The nation is still trying to come to terms with the decision by the Minister of General Education to postpone school examinations at all levels because of examination paper leakages. This comes not long after National Action for Quality Education in Zambia (NAQEZ) Executive Director Aaron Chansa announced that our country has the highest number of examination leakages in the southern African region.

Public opinion may be divided on whether Minister David Mabumba made the right decision or not, but this doesn’t change the fact that this matter does not only speak volumes about the eroded quality and credibility of Zambian education, but also imposes a huge inconvenience on parents, teachers and indeed the Treasury.

We fear that the position taken by the government is inconsiderate. Has anyone taken time to ask the critical questions around this subject bordering on the state of the Examinations Council of Zambia, the anguish this decision will subject parents to, the plight of majority innocent pupils who are not involved in malpractices? The ultimate question is – who must take the blame for this mess?

We do acknowledge the fact that exam leakages are partly fuelled by fear of failure, lack of confidence, laziness, and inadequate preparation and inability by learners to apply themselves to their studies. We, however, cannot heap the blame on the teachers and learners, when all along we have been incubating an examination management system of sheer incompetence and negligence.

The decision taken by the Minister is not only insensitive to the plight of the poor, but is a mere knee-jerk reaction that is not only ill-informed, but also ill-timed. The fact that Honourable Mabumba decided to cancel all grade 7, grade 9 and grade 12 exams because of one leaked subject shows that the examination management system is rotten to the core. The entire government system had nowhere to start from in investigating this matter and the best they could do was to cancel everything.

The question Honourable Mabumba should be answering is; who is to blame for exam leakages? He knows that examinations are prepared by examiners from the Examinations Council of Zambia (ECZ), and this institution is mandated to oversee their administration while the Zambia Police is mandated to help safeguard the documents. We don’t understand the difficulties the Minister had with putting the blame on the right people and announcing well-advised reforms to the examination management system in the country.

The government can’t allow some hard working pupils who genuinely prepared for exams to be punished by rewriting. Exams are exhausting. Exams are expensive. Preparing for exams and taking exams takes time, and time lost cannot be regained. By this act alone, you have destroyed the future of thousands of pupils who may not sit for the next exam under the same environment. Think about those pupils who are in boarding school. How are they expected to sustain their unplanned prolonged stay waiting for the next examination timetable? Who will pay for their stay? Who will feed them? Their parents or guardians are already stretched to the limits.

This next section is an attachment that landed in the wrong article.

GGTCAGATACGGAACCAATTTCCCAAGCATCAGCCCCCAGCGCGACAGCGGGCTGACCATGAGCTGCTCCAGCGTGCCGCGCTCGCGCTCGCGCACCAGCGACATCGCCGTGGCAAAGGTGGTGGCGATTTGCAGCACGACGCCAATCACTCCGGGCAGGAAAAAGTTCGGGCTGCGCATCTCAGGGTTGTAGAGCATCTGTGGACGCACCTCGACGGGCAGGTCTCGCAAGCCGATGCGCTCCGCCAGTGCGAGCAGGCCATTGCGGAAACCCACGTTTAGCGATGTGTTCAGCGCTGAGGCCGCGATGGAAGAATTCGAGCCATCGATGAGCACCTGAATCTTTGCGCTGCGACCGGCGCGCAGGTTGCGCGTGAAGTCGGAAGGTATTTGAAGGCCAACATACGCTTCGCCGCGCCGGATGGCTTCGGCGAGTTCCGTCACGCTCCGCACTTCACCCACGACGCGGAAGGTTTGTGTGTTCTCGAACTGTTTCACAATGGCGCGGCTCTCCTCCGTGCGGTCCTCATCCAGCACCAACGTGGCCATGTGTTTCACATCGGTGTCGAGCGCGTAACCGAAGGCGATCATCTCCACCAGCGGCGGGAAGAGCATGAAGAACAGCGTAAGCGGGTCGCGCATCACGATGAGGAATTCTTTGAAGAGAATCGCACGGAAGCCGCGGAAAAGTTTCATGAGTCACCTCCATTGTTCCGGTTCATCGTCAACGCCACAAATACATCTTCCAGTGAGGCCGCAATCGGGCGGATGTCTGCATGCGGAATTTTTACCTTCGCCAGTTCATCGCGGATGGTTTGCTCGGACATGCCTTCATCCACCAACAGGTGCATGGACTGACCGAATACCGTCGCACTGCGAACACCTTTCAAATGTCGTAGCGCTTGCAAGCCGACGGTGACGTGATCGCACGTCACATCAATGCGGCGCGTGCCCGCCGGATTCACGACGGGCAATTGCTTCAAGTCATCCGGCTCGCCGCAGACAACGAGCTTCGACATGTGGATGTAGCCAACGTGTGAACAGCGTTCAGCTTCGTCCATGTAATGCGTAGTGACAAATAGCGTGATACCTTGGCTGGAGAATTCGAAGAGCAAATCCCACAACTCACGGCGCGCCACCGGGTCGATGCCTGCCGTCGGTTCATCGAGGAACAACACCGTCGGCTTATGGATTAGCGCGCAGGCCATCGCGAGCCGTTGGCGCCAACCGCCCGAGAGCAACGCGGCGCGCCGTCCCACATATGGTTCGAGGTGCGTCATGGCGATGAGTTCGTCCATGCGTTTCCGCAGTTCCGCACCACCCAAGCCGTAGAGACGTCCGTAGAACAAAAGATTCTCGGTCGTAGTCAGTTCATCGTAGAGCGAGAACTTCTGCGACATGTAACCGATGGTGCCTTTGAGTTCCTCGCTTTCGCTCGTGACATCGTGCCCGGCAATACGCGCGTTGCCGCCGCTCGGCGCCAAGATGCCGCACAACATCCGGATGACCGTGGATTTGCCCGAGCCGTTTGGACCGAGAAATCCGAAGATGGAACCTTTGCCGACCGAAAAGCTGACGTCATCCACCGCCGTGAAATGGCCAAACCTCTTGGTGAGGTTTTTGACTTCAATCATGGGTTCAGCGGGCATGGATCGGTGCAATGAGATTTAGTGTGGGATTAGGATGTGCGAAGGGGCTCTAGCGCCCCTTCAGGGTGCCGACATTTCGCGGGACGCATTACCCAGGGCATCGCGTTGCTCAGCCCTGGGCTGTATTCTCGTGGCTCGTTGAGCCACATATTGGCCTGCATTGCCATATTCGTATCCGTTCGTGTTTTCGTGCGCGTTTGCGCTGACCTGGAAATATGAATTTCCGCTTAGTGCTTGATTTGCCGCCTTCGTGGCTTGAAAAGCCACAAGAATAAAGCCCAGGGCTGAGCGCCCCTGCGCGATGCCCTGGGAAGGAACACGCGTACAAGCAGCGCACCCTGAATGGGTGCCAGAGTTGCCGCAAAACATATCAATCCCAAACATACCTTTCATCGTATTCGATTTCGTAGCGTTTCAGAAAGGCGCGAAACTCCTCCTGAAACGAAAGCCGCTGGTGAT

There are further implications that will arise from preparing new exams at all levels of the general education system. It will mess the academic calendar for 2019, and remember that there is another set of pupils who will be sitting for exams next year. It must be understood that the academic calendar has a lot of disruptions and the third term has the highest number of interruptions coupled with many holidays, which all take away valuable academic time. Many teachers fail to complete the syllabus before exams because of these interruptions.

Clean your mess, Honourable Minister of General Education. Stop this rot! We have allowed ourselves to stoop very low as a nation and this corrupting of the entire fabric of our society actually stinks and stinks very badly. We can’t be singing about examination leakages every year like a ceremony.

And we must point out also here that the political will to curb examination leakages and malpractices seems to be is eroding very quickly. We remember how firm and decisive Hon. Brian Chituwo was in 2005 when he presided over the education sector. He even vowed to resign should exam papers leak, and true to his word, no paper leaked during his tenure. That was a demonstration that it is possible to have leakage-free exams. So, why are our current leaders managing this sector failing to contain the mess?
Dear readers, it must not be surprising that the rise in exam leakages has coincided with the rise in corruption across the entire government. We know that in the post-2016 election era a policy of retiring civil servants in national interest was aggressively implemented alongside the absorption of party cadres into the civil service. This may in part be contributing to the falling standards of government services, including education standards. We insist that the buck stops with the Minister, Cabinet and all the political elite responsible for education policy and management.

We are sure that even the teacher unions are still shocked that this matter is not receiving the attention it deserves despite them flagging this up time and again. The loss of credibility of the Zambian academic qualifications is dangerous for the country and the impact is already being felt. Oxford University just downgraded Zambian universities to college status. The worst is yet to come.